Worship . . . that is relevant to everything in my life.
There is no question that the bread and wine we carry to the altar is by the power of the Holy Spirit changed into the body, blood, soul, and divinity of Christ. But we do not come to mass simply to be passive observers of transubstantiation, but to be part of the Mystery we celebrate. “For the sharing in the body and blood of Christ has no other effect than to accomplish our transformation into that which we receive.” (Lumen Gentium #26, quoting St. Leo the Great). Fr. Ron Lewinski
Spirituality. . . that connects the dots of my life.
“Spirituality is the endeavor to discover the face of God in the daily routine of life at home, in school, or place of employment. It is the ability to find peace of mind and contentment of heart in one's world and enjoy it to the ful. . . Spiritual people blend all aspects of life so that they can form a harmonious unity. They live an integrated life that has no compartments separating one life experience from another. There is no dichotomy between their prayer and their work or the performance of one's daily tasks, as if these realities were estranged from one another. For holistic persons, everything leads to God and everything becomes a factor of growth in the spiritual life.” Anscar J. Chupungo, OSBS, “What then is the Liturgy?” pp 234-235.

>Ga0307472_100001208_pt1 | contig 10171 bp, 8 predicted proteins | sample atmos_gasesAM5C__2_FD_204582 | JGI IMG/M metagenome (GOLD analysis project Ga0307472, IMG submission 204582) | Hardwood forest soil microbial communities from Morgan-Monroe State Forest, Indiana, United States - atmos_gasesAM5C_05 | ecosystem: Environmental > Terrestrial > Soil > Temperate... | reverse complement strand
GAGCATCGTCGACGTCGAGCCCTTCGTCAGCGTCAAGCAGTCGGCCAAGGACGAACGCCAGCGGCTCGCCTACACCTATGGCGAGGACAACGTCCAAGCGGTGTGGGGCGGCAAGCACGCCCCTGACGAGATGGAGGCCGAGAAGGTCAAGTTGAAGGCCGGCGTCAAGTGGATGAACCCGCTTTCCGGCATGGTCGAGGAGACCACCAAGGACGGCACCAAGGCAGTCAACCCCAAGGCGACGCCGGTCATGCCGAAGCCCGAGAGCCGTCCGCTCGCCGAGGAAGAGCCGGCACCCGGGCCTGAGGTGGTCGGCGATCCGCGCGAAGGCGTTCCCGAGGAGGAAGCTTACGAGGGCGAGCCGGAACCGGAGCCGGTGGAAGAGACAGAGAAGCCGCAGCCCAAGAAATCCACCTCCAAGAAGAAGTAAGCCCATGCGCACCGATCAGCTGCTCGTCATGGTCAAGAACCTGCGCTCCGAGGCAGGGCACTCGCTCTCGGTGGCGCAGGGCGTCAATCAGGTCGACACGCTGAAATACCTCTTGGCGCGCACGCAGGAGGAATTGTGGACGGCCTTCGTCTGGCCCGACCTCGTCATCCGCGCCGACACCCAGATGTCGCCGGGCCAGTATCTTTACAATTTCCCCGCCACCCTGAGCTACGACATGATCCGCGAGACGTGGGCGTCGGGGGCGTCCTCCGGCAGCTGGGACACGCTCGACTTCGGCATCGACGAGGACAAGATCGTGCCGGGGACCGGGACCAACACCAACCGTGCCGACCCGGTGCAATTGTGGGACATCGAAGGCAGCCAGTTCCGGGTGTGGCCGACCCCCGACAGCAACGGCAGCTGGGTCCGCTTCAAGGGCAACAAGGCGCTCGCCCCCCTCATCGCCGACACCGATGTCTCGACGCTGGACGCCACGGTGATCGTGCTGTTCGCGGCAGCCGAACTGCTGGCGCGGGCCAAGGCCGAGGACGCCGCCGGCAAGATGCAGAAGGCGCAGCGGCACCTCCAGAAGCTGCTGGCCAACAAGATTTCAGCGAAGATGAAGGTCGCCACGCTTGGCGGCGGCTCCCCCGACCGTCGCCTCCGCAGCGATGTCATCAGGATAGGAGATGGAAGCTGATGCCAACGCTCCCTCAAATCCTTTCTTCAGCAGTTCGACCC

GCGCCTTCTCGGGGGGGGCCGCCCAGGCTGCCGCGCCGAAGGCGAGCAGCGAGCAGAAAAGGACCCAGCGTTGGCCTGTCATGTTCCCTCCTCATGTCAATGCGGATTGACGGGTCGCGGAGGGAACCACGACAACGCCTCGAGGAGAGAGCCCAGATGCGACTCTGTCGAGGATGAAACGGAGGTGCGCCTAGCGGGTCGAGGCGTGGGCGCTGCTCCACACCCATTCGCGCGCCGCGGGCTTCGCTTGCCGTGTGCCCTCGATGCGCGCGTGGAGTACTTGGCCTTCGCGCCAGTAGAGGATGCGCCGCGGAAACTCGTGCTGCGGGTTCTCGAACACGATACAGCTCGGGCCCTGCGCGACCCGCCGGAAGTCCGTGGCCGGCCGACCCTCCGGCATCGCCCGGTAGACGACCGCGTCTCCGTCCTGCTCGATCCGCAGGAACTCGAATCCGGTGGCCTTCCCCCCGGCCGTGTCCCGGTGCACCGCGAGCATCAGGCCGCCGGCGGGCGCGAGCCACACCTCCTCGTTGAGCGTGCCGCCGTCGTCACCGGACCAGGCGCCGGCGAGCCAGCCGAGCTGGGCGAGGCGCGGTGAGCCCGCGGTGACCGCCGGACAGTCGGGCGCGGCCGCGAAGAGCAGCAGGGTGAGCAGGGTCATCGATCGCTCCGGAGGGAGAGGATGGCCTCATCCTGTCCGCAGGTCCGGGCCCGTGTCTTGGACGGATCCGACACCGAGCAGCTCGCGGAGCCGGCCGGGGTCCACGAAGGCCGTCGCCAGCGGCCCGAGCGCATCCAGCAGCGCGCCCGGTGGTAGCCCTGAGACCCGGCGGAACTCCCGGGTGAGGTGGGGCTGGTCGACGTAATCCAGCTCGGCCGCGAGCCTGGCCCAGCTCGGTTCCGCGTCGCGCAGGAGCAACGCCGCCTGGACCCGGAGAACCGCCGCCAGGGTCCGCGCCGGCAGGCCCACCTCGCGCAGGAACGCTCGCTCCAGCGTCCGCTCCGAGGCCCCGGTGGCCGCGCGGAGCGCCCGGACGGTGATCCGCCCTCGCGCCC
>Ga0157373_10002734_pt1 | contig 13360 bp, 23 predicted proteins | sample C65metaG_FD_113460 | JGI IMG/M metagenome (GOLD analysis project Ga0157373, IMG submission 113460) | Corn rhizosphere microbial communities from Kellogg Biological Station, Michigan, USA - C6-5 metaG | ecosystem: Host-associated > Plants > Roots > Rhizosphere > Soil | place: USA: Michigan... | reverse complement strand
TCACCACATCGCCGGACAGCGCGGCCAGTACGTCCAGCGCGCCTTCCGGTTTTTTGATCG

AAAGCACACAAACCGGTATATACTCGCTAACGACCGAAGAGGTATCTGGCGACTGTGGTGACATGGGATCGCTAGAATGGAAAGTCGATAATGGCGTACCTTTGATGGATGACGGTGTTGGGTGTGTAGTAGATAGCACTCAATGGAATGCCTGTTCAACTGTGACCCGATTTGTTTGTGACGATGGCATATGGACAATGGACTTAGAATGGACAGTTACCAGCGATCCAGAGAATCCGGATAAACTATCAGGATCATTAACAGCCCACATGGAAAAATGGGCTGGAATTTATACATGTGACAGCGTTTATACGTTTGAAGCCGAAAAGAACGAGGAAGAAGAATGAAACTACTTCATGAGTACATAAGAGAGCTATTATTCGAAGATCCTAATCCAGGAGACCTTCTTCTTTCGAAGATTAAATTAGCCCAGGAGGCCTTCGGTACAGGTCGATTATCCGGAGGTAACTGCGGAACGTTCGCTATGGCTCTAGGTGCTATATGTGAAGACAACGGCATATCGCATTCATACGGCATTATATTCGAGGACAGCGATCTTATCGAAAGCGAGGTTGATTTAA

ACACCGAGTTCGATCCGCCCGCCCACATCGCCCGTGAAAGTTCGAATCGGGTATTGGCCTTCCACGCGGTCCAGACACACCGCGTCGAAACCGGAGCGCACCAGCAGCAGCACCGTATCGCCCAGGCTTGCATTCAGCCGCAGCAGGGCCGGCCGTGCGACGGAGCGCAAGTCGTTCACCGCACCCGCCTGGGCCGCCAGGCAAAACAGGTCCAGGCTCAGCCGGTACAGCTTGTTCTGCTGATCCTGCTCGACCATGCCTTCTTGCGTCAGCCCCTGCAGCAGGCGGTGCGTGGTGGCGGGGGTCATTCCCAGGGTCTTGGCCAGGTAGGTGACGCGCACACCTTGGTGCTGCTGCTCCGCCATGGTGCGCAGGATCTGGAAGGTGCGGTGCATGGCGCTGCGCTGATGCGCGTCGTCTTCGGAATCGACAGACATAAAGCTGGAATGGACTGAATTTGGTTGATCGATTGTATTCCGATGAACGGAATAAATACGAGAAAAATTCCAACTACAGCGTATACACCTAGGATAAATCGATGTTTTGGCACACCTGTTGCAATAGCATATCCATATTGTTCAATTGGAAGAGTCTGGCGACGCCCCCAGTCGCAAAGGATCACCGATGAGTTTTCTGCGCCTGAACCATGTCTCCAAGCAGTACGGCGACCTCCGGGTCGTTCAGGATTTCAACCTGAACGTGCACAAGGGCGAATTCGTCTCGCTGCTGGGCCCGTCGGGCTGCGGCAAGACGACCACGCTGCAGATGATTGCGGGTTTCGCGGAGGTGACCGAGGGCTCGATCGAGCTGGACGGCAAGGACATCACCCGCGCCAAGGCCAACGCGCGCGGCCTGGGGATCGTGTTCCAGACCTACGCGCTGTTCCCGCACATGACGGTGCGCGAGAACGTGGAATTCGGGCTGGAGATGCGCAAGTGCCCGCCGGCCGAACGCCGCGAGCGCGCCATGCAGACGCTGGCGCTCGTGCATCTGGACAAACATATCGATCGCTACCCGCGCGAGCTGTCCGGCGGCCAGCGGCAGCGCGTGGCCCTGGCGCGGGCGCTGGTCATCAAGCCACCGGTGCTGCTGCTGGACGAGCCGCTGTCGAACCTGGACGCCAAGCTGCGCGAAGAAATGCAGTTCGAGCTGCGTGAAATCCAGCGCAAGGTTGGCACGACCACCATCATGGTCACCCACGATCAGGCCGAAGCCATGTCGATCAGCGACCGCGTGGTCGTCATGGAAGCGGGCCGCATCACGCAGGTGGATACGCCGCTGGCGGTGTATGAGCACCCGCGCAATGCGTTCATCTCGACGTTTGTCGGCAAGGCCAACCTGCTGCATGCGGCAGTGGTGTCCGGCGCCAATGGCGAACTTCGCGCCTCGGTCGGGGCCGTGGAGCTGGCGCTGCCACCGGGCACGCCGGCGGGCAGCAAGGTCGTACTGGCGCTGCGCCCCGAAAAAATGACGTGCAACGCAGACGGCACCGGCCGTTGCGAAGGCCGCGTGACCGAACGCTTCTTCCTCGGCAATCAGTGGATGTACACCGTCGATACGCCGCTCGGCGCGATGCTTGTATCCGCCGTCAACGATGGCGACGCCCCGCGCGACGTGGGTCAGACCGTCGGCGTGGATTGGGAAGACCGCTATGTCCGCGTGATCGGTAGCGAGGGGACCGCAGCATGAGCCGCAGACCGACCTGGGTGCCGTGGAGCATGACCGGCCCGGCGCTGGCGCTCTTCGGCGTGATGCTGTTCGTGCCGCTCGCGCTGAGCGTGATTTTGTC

A Holy Year of Mercy. . . that makes a difference in my community.
“It is my burning desire that, during this jubilee, the Christian people may reflect on the corporal and spiritual works of mercy. It will be a way to reawaken our conscience, too often grown dull in the face of poverty. And let us enter more deeply into the heart of the Gospel where the poor have a special experience of God's mercy.
“Jesus introduces us to these works of mercy in his preaching so that we can know whether or not we are living as his disciples. Let us rediscover these corporal works of mercy, to feed the hungry, give drink to the thirsty, clothe the naked, welcome the stranger, heal the sick, visit the imprisoned, and bury the dead.
“And let us not forget the spiritual works of mercy: to counsel the doubtful, instruct the ignorant, admonish sinners, comfort the afflicted, forgive offences, bear patiently those who do us ill, and pray for the living and the dead.” Misericordiae Vuiltus, the letter of Pope Francis announcing the Extraordinary Jubilee Year of Mercy, beginning December 8, 2015.